The Russian media’s intrinsic relationship with the Kremlin is near-absolute, having long given Vladimir Putin free range about to install his ideologies among the people whenever and however he sees fit.
There is no real freedom of the press in Russia, and free speech has only a few sacred enclaves where it flourishes, but always with the looming threat of political imprisonment just hanging over any sideways comment.
That’s why the latest spin from Russian state television is so peculiar.
Russia’s retreat from a key Ukrainian city over the weekend elicited outcry from an unlikely crowd – state-run media outlets that typically cast Moscow’s war in glowing terms.
A series of embarrassing military losses in recent weeks has presented a challenge for prominent hosts of Russian news and political talk shows struggling to find ways to paint Ukraine’s gains in a way that is still favorable to the Kremlin.
Frustration with the battlefield setbacks has long been expressed in social media blogs run by nationalist pundits and pro-Kremlin analysts, and the volume grew after Ukraine’s counteroffensive last month around Kharkiv in the northeast. But it is now spilling out on state TV broadcasts and in the pages of government-backed newspapers.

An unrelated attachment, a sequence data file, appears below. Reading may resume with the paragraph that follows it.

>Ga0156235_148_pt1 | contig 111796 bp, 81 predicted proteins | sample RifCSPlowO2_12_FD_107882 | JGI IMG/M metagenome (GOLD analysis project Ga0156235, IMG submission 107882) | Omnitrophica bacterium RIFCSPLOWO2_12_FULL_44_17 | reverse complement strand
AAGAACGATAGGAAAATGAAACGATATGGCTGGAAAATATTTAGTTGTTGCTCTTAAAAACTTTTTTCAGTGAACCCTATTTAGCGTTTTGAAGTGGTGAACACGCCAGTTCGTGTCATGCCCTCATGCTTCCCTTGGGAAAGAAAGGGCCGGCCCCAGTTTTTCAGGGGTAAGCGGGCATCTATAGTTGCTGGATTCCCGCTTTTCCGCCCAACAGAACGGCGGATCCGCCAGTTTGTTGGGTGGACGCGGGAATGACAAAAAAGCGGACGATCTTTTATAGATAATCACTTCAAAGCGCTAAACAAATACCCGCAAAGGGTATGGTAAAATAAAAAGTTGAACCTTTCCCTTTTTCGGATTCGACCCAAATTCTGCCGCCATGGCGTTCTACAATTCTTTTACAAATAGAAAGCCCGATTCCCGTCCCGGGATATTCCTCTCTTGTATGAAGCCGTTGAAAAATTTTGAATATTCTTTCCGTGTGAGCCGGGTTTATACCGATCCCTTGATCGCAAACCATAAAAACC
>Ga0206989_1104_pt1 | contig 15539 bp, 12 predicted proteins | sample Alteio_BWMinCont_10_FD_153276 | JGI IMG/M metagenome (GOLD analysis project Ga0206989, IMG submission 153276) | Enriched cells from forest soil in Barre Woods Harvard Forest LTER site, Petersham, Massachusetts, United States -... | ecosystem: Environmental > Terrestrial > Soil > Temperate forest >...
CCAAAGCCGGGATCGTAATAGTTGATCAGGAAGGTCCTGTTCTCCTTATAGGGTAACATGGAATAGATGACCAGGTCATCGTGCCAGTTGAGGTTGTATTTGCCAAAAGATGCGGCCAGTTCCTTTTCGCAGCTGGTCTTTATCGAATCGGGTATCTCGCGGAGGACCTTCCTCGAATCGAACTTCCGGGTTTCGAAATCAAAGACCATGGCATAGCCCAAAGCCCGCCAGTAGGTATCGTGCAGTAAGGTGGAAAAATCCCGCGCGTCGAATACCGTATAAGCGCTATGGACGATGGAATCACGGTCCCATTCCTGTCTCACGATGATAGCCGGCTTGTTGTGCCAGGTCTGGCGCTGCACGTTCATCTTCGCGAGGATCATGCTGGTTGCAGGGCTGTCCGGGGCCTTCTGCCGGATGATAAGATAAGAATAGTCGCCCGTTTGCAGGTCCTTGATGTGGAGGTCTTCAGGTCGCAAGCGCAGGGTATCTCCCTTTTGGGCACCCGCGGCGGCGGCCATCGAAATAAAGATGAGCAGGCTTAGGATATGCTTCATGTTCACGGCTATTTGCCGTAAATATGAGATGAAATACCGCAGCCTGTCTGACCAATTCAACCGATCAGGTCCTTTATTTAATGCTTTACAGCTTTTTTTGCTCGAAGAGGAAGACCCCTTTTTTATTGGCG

The mood was dour, to say the least.
The less conciliatory tone from state-run media comes as President Vladimir Putin faces widespread Russian discontent about his partial mobilization of reservists and as government officials struggle to explain plans to annex Ukrainian regions at the same time they are being retaken by Kyiv’s forces.
“The Russian defeat in Kharkiv (region) and Lyman, combined with the Kremlin’s failure to conduct partial mobilization effectively and fairly are fundamentally changing the Russian information space,” Washington-based Institute for the Study of War said in a report.
On Sunday, after Ukraine recaptured Lyman, a city in the east that Russian troops had used as a key logistics and transport hub, Putin’s media allies dropped the niceties and more directly criticized his military, saying tougher measures were necessary for the sake of victory.
“What happened on Saturday, Lyman – it is a serious challenge for us,” Vladimir Solovyov, host of a prime-time talk show on state TV channel Russia 1 and one of the Kremlin’s biggest cheerleaders, said on air Sunday. “We need to pull it together, make unpopular, but necessary decisions and act.”
The sudden reversal is certainly back news for the Kremlin, who’ve already been dealing with a rather sizable number of anti-war protests within the country.